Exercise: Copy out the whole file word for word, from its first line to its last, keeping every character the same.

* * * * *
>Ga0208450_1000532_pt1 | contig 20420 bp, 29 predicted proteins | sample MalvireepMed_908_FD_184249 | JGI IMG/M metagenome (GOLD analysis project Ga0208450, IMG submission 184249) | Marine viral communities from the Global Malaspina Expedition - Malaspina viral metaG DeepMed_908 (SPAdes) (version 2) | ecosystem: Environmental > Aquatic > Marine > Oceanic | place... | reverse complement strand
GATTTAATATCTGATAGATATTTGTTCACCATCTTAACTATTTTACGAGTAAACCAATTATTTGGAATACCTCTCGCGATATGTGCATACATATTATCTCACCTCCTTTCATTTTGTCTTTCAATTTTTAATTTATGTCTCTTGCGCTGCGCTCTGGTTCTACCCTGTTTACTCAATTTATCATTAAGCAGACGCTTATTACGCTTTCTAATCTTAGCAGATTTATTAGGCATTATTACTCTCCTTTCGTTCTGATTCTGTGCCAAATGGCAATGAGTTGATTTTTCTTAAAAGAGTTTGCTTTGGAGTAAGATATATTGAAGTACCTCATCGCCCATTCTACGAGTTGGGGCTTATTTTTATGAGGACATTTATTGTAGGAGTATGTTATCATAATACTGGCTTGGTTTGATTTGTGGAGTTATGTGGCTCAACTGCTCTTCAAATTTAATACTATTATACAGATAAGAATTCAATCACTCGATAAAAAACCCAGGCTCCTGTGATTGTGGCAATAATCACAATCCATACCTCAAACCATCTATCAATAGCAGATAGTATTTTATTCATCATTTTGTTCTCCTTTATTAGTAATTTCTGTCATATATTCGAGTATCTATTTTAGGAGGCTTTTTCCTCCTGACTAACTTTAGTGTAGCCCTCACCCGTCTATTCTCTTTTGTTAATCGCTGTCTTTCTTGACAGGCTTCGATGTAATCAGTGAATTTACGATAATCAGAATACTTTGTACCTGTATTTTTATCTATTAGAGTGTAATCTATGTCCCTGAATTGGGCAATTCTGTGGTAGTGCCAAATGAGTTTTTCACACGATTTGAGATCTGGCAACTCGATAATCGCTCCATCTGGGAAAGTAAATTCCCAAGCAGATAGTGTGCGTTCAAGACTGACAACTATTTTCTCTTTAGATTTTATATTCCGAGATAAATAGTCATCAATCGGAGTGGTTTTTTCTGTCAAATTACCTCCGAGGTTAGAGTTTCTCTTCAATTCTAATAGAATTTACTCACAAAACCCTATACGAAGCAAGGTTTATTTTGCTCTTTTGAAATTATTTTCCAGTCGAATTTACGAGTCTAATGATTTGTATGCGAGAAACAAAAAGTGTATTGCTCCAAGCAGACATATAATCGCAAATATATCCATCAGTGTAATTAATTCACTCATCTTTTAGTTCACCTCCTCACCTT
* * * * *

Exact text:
>Ga0208450_1000532_pt1 | contig 20420 bp, 29 predicted proteins | sample MalvireepMed_908_FD_184249 | JGI IMG/M metagenome (GOLD analysis project Ga0208450, IMG submission 184249) | Marine viral communities from the Global Malaspina Expedition - Malaspina viral metaG DeepMed_908 (SPAdes) (version 2) | ecosystem: Environmental > Aquatic > Marine > Oceanic | place... | reverse complement strand
GATTTAATATCTGATAGATATTTGTTCACCATCTTAACTATTTTACGAGTAAACCAATTATTTGGAATACCTCTCGCGATATGTGCATACATATTATCTCACCTCCTTTCATTTTGTCTTTCAATTTTTAATTTATGTCTCTTGCGCTGCGCTCTGGTTCTACCCTGTTTACTCAATTTATCATTAAGCAGACGCTTATTACGCTTTCTAATCTTAGCAGATTTATTAGGCATTATTACTCTCCTTTCGTTCTGATTCTGTGCCAAATGGCAATGAGTTGATTTTTCTTAAAAGAGTTTGCTTTGGAGTAAGATATATTGAAGTACCTCATCGCCCATTCTACGAGTTGGGGCTTATTTTTATGAGGACATTTATTGTAGGAGTATGTTATCATAATACTGGCTTGGTTTGATTTGTGGAGTTATGTGGCTCAACTGCTCTTCAAATTTAATACTATTATACAGATAAGAATTCAATCACTCGATAAAAAACCCAGGCTCCTGTGATTGTGGCAATAATCACAATCCATACCTCAAACCATCTATCAATAGCAGATAGTATTTTATTCATCATTTTGTTCTCCTTTATTAGTAATTTCTGTCATATATTCGAGTATCTATTTTAGGAGGCTTTTTCCTCCTGACTAACTTTAGTGTAGCCCTCACCCGTCTATTCTCTTTTGTTAATCGCTGTCTTTCTTGACAGGCTTCGATGTAATCAGTGAATTTACGATAATCAGAATACTTTGTACCTGTATTTTTATCTATTAGAGTGTAATCTATGTCCCTGAATTGGGCAATTCTGTGGTAGTGCCAAATGAGTTTTTCACACGATTTGAGATCTGGCAACTCGATAATCGCTCCATCTGGGAAAGTAAATTCCCAAGCAGATAGTGTGCGTTCAAGACTGACAACTATTTTCTCTTTAGATTTTATATTCCGAGATAAATAGTCATCAATCGGAGTGGTTTTTTCTGTCAAATTACCTCCGAGGTTAGAGTTTCTCTTCAATTCTAATAGAATTTACTCACAAAACCCTATACGAAGCAAGGTTTATTTTGCTCTTTTGAAATTATTTTCCAGTCGAATTTACGAGTCTAATGATTTGTATGCGAGAAACAAAAAGTGTATTGCTCCAAGCAGACATATAATCGCAAATATATCCATCAGTGTAATTAATTCACTCATCTTTTAGTTCACCTCCTCACCTT